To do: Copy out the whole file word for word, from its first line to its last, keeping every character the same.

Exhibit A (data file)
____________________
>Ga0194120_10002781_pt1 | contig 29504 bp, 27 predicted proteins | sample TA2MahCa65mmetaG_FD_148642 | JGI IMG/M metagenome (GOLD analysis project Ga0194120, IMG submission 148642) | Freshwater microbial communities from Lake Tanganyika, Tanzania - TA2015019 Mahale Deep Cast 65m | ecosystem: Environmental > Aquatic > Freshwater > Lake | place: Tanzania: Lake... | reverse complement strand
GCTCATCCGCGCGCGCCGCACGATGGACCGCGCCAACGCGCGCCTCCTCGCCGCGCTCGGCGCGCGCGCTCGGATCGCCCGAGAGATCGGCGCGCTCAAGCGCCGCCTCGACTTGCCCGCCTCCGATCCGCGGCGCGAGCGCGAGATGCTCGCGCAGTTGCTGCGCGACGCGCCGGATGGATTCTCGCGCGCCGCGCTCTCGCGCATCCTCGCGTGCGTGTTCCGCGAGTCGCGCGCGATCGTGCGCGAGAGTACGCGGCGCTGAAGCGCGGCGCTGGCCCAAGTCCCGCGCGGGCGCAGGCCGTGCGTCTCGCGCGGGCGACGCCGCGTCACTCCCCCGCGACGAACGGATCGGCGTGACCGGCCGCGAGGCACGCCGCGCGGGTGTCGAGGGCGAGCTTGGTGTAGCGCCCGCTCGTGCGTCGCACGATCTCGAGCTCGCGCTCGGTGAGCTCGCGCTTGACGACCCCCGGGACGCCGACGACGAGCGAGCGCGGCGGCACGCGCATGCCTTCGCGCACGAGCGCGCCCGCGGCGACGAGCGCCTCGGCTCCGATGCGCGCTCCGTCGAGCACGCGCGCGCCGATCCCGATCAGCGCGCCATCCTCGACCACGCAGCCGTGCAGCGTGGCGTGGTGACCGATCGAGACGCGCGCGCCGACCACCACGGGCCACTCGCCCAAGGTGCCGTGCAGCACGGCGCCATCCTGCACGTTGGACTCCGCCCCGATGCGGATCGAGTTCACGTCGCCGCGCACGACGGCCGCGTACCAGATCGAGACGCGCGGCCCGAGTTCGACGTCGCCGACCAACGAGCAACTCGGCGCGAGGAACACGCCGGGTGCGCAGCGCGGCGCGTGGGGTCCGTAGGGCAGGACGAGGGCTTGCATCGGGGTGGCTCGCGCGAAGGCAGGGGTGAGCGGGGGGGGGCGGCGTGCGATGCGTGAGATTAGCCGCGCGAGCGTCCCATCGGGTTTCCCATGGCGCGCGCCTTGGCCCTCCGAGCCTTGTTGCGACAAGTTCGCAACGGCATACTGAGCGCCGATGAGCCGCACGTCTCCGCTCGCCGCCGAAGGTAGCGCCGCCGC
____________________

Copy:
>Ga0194120_10002781_pt1 | contig 29504 bp, 27 predicted proteins | sample TA2MahCa65mmetaG_FD_148642 | JGI IMG/M metagenome (GOLD analysis project Ga0194120, IMG submission 148642) | Freshwater microbial communities from Lake Tanganyika, Tanzania - TA2015019 Mahale Deep Cast 65m | ecosystem: Environmental > Aquatic > Freshwater > Lake | place: Tanzania: Lake... | reverse complement strand
GCTCATCCGCGCGCGCCGCACGATGGACCGCGCCAACGCGCGCCTCCTCGCCGCGCTCGGCGCGCGCGCTCGGATCGCCCGAGAGATCGGCGCGCTCAAGCGCCGCCTCGACTTGCCCGCCTCCGATCCGCGGCGCGAGCGCGAGATGCTCGCGCAGTTGCTGCGCGACGCGCCGGATGGATTCTCGCGCGCCGCGCTCTCGCGCATCCTCGCGTGCGTGTTCCGCGAGTCGCGCGCGATCGTGCGCGAGAGTACGCGGCGCTGAAGCGCGGCGCTGGCCCAAGTCCCGCGCGGGCGCAGGCCGTGCGTCTCGCGCGGGCGACGCCGCGTCACTCCCCCGCGACGAACGGATCGGCGTGACCGGCCGCGAGGCACGCCGCGCGGGTGTCGAGGGCGAGCTTGGTGTAGCGCCCGCTCGTGCGTCGCACGATCTCGAGCTCGCGCTCGGTGAGCTCGCGCTTGACGACCCCCGGGACGCCGACGACGAGCGAGCGCGGCGGCACGCGCATGCCTTCGCGCACGAGCGCGCCCGCGGCGACGAGCGCCTCGGCTCCGATGCGCGCTCCGTCGAGCACGCGCGCGCCGATCCCGATCAGCGCGCCATCCTCGACCACGCAGCCGTGCAGCGTGGCGTGGTGACCGATCGAGACGCGCGCGCCGACCACCACGGGCCACTCGCCCAAGGTGCCGTGCAGCACGGCGCCATCCTGCACGTTGGACTCCGCCCCGATGCGGATCGAGTTCACGTCGCCGCGCACGACGGCCGCGTACCAGATCGAGACGCGCGGCCCGAGTTCGACGTCGCCGACCAACGAGCAACTCGGCGCGAGGAACACGCCGGGTGCGCAGCGCGGCGCGTGGGGTCCGTAGGGCAGGACGAGGGCTTGCATCGGGGTGGCTCGCGCGAAGGCAGGGGTGAGCGGGGGGGGGCGGCGTGCGATGCGTGAGATTAGCCGCGCGAGCGTCCCATCGGGTTTCCCATGGCGCGCGCCTTGGCCCTCCGAGCCTTGTTGCGACAAGTTCGCAACGGCATACTGAGCGCCGATGAGCCGCACGTCTCCGCTCGCCGCCGAAGGTAGCGCCGCCGC